SD: So you didn't set out to make the film a kind of meta-commentary? Because it lends itself to that reading.

CT: No, that was really a very natural result of what [cowriter] Derek [Connolly] and I were thinking about when we were writing, but we didn't set out to make a meta-commentary. I think that it organically turned into that because we were in a situation where you have this giant corporation that needed a sequel to this movie, and they had a start date that was set and it was happening whether it was a good idea or not. And we felt, well, that's why you would make a dinosaur theme park! There were a lot of other goals in the film, but ultimately we wanted to make a character film about somebody who was very much committed to the corporate culture who, when faced with the decision whether to embrace that side of her or to embrace her more animalistic, naturalistic, humanistic side, she chooses that other side.

SD: This shot — the sweeping aerial overview of the park — is very nice.

CT: That took a long time to render. We built that whole set, and those are real mountains, but piecing it all together was a massive endeavor. We have a shot at the end that's more than a minute long, and we were only able to render it twice. After we rendered it the second time, we made adjustments by painting things into it, but we couldn't render it again because it took so long. It was massive. It was the biggest shot that [visual effects company Industrial Light and Magic] has ever done, the most complex render they'd ever done. It's the final tracking shot where they run in through the building and back out. Ideally it feels very seamless. It's not, you know, a whole city falling apart or a whole planet exploding. It's just a couple people and a couple dinosaurs.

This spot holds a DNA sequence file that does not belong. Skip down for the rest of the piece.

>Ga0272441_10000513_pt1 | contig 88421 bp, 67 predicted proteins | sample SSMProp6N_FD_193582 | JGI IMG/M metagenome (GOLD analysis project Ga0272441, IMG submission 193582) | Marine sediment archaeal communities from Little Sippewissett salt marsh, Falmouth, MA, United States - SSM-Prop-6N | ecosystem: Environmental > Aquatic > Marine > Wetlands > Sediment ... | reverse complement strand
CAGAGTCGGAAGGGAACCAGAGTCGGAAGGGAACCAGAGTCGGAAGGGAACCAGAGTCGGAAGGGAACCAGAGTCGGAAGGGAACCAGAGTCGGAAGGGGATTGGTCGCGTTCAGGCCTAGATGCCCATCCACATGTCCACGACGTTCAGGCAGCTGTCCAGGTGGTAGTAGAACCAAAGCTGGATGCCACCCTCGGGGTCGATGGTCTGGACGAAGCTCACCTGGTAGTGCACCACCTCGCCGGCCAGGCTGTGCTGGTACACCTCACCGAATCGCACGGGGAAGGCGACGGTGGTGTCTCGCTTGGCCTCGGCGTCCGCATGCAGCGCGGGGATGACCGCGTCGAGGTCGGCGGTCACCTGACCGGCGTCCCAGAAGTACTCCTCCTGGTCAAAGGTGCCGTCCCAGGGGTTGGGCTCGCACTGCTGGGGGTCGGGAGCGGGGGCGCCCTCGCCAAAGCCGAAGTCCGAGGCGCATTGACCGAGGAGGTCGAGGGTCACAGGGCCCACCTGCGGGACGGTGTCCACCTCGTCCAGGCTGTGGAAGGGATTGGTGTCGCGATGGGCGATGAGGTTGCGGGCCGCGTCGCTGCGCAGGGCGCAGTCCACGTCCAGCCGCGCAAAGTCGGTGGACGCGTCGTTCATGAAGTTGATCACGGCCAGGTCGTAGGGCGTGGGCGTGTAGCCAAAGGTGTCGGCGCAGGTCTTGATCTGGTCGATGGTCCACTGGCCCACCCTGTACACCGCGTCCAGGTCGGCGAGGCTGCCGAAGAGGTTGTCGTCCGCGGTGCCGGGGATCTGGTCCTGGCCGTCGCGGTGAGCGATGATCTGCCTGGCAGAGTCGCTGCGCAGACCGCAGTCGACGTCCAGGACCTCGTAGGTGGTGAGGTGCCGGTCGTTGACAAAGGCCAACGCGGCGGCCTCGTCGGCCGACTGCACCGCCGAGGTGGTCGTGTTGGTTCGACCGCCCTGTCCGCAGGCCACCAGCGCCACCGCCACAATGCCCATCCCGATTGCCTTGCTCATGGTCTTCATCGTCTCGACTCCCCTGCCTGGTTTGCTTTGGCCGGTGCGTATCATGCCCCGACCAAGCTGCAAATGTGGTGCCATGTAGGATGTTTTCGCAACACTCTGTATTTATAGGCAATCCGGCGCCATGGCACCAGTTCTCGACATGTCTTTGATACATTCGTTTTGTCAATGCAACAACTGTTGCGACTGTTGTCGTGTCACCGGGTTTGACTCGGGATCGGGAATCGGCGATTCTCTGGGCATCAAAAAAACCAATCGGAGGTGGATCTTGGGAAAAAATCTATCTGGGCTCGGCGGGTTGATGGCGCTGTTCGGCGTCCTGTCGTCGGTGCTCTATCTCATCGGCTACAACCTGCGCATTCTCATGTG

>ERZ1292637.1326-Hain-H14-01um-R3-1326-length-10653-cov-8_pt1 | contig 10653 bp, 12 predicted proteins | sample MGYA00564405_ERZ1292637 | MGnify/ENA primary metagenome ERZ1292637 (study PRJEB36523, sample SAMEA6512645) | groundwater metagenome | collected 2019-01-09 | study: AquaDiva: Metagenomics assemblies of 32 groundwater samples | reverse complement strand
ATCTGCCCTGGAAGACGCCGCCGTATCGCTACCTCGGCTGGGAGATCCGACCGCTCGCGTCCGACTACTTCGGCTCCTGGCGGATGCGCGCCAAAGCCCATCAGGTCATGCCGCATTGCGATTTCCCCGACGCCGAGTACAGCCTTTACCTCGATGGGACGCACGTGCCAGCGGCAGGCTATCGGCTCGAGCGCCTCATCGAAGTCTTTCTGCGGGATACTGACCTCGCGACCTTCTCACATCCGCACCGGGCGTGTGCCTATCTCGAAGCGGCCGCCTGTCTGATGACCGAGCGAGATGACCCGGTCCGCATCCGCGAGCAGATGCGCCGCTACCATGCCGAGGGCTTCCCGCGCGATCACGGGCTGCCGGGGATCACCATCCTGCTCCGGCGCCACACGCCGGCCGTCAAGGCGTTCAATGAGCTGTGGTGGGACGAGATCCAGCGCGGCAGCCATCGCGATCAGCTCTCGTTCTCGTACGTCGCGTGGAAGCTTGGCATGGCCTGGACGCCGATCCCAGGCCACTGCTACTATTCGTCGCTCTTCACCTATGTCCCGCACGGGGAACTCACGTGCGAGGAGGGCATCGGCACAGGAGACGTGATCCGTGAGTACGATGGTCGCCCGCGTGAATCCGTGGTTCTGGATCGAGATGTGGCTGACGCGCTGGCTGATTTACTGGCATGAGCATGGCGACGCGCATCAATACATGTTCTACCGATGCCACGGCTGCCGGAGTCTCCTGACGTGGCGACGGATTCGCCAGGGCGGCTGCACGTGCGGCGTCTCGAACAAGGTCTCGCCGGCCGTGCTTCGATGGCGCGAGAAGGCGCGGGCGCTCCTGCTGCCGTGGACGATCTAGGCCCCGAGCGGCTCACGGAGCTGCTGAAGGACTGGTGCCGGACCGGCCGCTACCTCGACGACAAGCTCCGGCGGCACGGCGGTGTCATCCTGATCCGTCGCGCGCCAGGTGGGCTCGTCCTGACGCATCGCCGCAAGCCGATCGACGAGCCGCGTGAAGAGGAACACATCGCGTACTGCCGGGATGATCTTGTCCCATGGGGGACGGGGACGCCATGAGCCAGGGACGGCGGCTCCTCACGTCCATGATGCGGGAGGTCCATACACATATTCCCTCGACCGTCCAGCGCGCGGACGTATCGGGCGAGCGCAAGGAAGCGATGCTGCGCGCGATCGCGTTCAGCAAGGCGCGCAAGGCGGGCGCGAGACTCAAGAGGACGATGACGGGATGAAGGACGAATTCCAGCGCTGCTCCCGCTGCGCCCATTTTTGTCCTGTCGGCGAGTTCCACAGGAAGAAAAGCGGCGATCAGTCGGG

SD: Does any particular element of the film make you especially proud?

CT: The movie really ended up being something very true to what I had set out to do. I grade myself based not on the overall quality of the movie but on how well I accomplished what I set out to accomplish. I feel like [my first feature], Safety Not Guaranteed, was a B+ for me as far as what I set out to do. I guess I'm just sort of a B+ filmmaker — this one was a B+ for me, too. I have very high standards for myself. Obviously, this film is very successful and should not be considered a failure on the financial level, but as far as me making the best possible movie I can ... I will always feel like I have room to grow and that I will always be learning. I learned a lot from this film.

SD: Like what?

CT: I think most of all I learned a lot about perception of the audience and the need to have the same amount of empathy in your life that you have in making yourself an audience member and thinking about the ways that things are going to be perceived. There are very intelligent people who felt there was a certain amount of sexism in the way that [Bryce Dallas Howard's] character was treated. I don't discount that. I look at that, and I go back and say, "What is it that we did?" Because I know my intention was the polar opposite of that. My intention was to make a pretty badass action hero out of a woman who is transformed out of a completely corporately owned human being.

I was watching Back to the Future this morning with my son — it's the 30th anniversary of the film. I'm watching this as an adult now, and I think, God, there's incest in this moment! And it was a little startling to me to recognize that and to think, How would that have been written about today?